Soil quality has been a keen interest of mine, especially the past several
years that we have been researching the soils here at Cedar Meadow Farm.
Penn State University, University of Maryland, and the NRCS have all been
testing various soil parameters on our farm.
The following are ways that farmers can help improve the soil, which they
- Minimize erosion. Erosion takes away your very best soil! It's your
surface soil that has the highest fertility that goes "down the drain",
during a rainstorm. If you farm land that is susceptible to erosion,
controlling it should be your top priority. Soil erosion is the most
detrimental aspect of agriculture. We can't turn our backs on soil erosion
and call ourselves sustainable!
- Use cover crops. Cover crops help control erosion as well as improve
soil tilth, increases organic matter levels, enhances water infiltration and
lessens pest problems. SOIL WAS MEANT TO BE COVERED!
- Practice crop rotation. Grow crops that have different rooting action
and residue production. This helps in providing a habitat for diverse soil
- Proper fertilizer use. Use fertilizers that enhance the soil. A good
approach is to feed the soil, rather than feed the plant. A good soil will
grow healthy crops. Don't over do it with fertility amendments as that is a
waste and can be a pollutant.
- Minimize number and weight of field operations. We all know that
working soil too wet is detrimental. It should be avoided at all costs.
However, soil with good structure and an extensive network of roots will be
resilient to compaction.
- Minimize tillage. Tillage operations that pulverize soil aggregates
are the most damaging. Secondary tillage is often harder on the soil than
primary tillage. Tillage systems that maximize surface residues are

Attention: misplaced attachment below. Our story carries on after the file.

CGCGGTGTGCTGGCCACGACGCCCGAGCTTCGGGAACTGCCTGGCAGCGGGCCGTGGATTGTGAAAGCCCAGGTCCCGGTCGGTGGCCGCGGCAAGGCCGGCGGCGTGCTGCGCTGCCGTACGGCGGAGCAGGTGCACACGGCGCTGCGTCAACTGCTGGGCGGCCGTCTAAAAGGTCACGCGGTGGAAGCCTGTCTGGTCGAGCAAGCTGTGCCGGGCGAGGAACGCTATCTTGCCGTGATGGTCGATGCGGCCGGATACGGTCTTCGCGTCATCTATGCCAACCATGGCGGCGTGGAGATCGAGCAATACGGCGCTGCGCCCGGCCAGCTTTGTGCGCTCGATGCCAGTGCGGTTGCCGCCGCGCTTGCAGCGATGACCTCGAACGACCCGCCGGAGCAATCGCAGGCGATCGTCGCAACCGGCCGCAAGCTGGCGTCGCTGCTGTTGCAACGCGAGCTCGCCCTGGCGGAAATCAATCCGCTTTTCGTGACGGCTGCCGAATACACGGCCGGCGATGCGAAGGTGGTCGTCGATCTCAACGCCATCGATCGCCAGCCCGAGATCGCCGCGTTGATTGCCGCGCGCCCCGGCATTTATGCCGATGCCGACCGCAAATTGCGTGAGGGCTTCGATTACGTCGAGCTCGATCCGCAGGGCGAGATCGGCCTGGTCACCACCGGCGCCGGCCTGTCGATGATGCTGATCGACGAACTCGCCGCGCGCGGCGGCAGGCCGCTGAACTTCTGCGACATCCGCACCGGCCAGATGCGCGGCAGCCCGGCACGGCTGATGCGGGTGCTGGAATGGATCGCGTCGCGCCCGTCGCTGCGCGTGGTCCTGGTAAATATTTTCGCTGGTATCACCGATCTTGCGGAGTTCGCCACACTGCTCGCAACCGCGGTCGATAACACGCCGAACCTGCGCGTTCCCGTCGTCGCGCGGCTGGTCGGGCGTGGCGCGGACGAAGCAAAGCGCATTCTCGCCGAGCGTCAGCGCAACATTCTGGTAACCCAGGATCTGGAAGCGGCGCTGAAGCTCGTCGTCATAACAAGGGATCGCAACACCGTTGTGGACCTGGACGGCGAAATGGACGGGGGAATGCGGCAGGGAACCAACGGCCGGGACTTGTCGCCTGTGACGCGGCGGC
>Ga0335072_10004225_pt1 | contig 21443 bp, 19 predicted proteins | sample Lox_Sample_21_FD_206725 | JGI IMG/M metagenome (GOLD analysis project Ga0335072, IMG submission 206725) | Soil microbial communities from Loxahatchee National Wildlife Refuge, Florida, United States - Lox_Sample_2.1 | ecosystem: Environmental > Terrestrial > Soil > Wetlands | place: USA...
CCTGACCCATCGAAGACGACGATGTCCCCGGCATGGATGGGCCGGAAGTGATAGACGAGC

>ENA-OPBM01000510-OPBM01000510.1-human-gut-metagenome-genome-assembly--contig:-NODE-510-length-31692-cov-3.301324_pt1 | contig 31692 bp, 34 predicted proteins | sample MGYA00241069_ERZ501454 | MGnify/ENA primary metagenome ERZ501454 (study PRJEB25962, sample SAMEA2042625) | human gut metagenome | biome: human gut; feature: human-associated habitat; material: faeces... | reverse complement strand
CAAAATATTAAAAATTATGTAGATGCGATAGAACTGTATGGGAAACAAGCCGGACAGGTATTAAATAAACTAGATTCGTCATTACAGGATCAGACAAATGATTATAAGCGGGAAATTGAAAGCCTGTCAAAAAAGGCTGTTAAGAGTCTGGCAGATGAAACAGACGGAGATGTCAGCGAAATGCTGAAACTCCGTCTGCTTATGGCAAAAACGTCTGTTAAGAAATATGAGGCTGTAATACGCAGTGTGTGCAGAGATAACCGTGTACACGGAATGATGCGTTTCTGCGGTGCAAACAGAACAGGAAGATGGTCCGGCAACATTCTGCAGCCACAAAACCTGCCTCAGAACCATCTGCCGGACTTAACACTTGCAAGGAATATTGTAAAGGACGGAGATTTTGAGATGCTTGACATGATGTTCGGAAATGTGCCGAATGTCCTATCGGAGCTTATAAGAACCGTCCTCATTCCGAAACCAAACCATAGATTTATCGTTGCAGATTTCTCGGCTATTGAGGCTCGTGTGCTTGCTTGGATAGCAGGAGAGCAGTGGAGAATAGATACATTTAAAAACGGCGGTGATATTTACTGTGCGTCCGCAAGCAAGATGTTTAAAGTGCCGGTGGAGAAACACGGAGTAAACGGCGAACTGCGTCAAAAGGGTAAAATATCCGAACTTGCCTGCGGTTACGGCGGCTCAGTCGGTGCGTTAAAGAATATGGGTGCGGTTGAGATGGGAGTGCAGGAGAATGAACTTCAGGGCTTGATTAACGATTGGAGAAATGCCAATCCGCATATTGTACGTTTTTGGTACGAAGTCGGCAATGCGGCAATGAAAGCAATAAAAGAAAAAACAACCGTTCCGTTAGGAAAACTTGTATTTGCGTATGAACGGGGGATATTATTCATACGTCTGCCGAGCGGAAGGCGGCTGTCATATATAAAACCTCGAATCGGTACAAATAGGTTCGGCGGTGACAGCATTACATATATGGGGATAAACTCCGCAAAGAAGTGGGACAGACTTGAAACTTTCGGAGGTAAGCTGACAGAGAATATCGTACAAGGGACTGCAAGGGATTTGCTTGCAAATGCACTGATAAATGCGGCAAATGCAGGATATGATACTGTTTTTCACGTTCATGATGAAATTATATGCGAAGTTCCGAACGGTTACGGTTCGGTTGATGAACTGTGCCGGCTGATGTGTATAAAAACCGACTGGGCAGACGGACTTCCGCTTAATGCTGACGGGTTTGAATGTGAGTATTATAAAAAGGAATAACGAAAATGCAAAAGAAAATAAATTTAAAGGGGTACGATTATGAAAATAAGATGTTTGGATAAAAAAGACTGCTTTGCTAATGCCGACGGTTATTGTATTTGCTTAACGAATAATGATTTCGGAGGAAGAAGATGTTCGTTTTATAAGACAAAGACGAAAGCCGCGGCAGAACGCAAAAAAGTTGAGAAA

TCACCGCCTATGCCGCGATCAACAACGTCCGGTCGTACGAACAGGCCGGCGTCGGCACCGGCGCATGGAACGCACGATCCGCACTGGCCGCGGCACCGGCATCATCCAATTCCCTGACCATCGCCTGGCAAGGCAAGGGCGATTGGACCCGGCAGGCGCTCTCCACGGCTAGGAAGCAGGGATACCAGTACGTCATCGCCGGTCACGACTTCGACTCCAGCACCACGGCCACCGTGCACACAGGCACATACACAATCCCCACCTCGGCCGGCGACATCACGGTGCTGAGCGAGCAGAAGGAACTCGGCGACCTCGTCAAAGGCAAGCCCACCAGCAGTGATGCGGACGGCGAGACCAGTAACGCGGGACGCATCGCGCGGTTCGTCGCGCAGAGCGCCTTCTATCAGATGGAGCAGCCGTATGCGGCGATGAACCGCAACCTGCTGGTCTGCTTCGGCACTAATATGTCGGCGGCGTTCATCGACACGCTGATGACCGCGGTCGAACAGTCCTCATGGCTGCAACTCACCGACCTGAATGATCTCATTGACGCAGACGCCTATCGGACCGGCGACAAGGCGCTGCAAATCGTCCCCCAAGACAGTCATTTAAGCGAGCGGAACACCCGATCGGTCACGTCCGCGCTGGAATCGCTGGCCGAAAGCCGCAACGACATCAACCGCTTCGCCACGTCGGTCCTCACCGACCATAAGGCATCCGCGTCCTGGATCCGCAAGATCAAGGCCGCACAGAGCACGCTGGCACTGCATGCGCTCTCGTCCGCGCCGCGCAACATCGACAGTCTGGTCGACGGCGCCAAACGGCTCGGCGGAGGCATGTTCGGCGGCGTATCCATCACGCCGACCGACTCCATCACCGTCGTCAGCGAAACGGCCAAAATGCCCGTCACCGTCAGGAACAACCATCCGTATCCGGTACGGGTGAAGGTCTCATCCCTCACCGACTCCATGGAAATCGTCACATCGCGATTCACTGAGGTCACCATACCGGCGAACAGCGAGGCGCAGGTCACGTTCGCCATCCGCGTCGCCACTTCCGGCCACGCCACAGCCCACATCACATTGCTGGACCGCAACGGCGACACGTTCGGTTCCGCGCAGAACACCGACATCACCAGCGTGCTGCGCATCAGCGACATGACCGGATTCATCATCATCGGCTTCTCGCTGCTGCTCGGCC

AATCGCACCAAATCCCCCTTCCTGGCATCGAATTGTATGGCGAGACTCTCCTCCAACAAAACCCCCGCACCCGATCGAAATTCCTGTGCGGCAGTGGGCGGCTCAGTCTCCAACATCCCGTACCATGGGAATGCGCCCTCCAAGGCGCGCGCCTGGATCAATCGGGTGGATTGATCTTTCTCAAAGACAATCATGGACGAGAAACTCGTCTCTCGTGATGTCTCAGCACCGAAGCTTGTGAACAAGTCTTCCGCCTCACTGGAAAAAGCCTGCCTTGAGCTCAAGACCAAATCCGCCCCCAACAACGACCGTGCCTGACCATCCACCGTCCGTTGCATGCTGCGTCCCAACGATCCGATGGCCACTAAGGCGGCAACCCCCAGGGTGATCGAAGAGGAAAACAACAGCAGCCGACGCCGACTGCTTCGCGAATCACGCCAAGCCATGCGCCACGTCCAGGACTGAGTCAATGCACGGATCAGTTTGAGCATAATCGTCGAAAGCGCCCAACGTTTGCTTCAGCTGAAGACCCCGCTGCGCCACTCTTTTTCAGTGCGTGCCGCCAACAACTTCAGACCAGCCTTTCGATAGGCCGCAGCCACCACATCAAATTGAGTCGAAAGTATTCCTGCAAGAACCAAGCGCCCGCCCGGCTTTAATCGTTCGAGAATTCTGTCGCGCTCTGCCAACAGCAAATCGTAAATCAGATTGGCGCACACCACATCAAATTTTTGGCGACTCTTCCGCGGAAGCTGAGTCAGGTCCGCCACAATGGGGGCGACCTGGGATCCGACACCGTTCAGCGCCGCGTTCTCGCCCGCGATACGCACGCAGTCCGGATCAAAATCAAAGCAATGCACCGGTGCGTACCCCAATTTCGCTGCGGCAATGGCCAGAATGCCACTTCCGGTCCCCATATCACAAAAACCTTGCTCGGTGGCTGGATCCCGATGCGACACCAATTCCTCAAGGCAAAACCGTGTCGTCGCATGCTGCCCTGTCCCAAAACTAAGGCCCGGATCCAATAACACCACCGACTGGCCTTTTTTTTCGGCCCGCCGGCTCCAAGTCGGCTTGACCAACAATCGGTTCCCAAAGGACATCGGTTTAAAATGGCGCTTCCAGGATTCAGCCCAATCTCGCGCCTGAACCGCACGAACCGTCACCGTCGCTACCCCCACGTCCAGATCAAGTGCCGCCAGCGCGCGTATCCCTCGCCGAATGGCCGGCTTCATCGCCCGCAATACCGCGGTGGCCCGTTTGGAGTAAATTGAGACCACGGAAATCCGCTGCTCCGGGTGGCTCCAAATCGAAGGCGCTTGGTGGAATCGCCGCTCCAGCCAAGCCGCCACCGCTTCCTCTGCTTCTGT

preferred. Use tillage prescriptively to solve specific soil problems.
- Minimize use of pesticides. Some pesticides are slightly toxic to
non- target soil organisms. Dyfonate, Counter, and Thimet can affect
earthworms. Triazines also have a negative affect on the worms.
Soil quality at Cedar Meadow Farm has improved over the last several years.
Soil erosion has been cut from 14 tons per acre per year to almost nothing.
With the ground covered by plant residues and not loosened by vigorous
tillage, the soil stays rather than getting washed away during heavy
rainfall. The combination of cover crops and no tilling does more than cut
erosion -- it improves soil tilth, increases organic matter levels, enhances
water infiltration and lessens pest problems. Organic Matter has gone from
2.7% to 4%. Soil aggregate stability in fields tilled recently (less than 10
years) is 16% and fields that have not been tilled for over 10 years is 67%.
Soil microbial biomass has tripled. Yields have increased 10% . I would
challenge you to think of at least one idea you can implement on your farm
to increase your soil quality.